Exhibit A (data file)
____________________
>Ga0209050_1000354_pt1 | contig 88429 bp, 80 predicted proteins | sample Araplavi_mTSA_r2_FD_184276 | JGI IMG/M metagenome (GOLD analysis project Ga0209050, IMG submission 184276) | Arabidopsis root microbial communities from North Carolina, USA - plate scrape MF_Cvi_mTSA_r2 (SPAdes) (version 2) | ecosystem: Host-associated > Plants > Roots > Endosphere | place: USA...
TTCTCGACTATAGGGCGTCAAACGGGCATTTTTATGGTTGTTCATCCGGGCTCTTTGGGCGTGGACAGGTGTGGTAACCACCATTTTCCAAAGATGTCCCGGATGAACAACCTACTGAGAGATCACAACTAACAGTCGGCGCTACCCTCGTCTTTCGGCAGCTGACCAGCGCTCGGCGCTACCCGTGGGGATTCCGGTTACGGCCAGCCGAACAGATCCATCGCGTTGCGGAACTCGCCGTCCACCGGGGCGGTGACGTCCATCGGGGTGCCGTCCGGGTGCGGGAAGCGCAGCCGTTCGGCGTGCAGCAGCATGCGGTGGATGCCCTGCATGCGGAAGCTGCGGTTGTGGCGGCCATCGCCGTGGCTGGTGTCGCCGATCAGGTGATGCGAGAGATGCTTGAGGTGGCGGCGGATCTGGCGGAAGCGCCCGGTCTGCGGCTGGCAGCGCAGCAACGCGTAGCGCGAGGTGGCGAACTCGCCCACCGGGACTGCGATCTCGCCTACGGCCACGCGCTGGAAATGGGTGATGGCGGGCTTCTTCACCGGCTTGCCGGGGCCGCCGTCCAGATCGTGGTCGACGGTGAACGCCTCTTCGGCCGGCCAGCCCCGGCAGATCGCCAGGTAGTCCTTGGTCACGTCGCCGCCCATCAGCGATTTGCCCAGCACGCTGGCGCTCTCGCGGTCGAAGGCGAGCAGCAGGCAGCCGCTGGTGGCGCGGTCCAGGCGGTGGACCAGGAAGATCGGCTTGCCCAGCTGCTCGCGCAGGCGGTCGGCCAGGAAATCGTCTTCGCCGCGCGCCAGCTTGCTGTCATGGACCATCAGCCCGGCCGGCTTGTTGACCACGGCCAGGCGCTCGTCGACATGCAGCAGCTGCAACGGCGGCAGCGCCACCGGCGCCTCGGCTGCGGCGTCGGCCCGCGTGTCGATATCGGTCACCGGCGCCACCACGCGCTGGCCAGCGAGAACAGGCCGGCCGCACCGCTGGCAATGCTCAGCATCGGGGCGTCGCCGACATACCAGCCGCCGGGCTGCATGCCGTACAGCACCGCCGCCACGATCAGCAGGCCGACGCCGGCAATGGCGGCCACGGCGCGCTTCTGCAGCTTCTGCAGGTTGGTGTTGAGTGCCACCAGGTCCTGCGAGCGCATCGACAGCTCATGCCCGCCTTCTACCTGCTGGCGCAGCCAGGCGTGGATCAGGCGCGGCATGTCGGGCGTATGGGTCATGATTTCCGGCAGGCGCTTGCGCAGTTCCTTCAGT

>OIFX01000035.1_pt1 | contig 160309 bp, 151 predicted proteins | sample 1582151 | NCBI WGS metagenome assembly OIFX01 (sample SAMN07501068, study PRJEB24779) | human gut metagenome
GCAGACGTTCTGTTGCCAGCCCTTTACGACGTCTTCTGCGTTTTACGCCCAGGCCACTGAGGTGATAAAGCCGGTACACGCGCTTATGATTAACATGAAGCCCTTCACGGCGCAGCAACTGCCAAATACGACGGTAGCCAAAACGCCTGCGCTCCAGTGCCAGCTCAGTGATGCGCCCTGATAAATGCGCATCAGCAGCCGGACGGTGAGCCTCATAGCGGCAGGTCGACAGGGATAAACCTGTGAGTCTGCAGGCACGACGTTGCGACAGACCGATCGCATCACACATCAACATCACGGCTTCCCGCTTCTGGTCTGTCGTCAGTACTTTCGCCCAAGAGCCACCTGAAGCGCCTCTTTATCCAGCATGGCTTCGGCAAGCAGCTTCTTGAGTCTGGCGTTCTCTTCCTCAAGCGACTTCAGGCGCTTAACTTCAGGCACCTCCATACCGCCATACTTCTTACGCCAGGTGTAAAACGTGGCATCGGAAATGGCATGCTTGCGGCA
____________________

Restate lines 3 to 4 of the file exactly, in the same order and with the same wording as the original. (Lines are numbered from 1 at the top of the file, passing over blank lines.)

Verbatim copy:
>OIFX01000035.1_pt1 | contig 160309 bp, 151 predicted proteins | sample 1582151 | NCBI WGS metagenome assembly OIFX01 (sample SAMN07501068, study PRJEB24779) | human gut metagenome
GCAGACGTTCTGTTGCCAGCCCTTTACGACGTCTTCTGCGTTTTACGCCCAGGCCACTGAGGTGATAAAGCCGGTACACGCGCTTATGATTAACATGAAGCCCTTCACGGCGCAGCAACTGCCAAATACGACGGTAGCCAAAACGCCTGCGCTCCAGTGCCAGCTCAGTGATGCGCCCTGATAAATGCGCATCAGCAGCCGGACGGTGAGCCTCATAGCGGCAGGTCGACAGGGATAAACCTGTGAGTCTGCAGGCACGACGTTGCGACAGACCGATCGCATCACACATCAACATCACGGCTTCCCGCTTCTGGTCTGTCGTCAGTACTTTCGCCCAAGAGCCACCTGAAGCGCCTCTTTATCCAGCATGGCTTCGGCAAGCAGCTTCTTGAGTCTGGCGTTCTCTTCCTCAAGCGACTTCAGGCGCTTAACTTCAGGCACCTCCATACCGCCATACTTCTTACGCCAGGTGTAAAACGTGGCATCGGAAATGGCATGCTTGCGGCA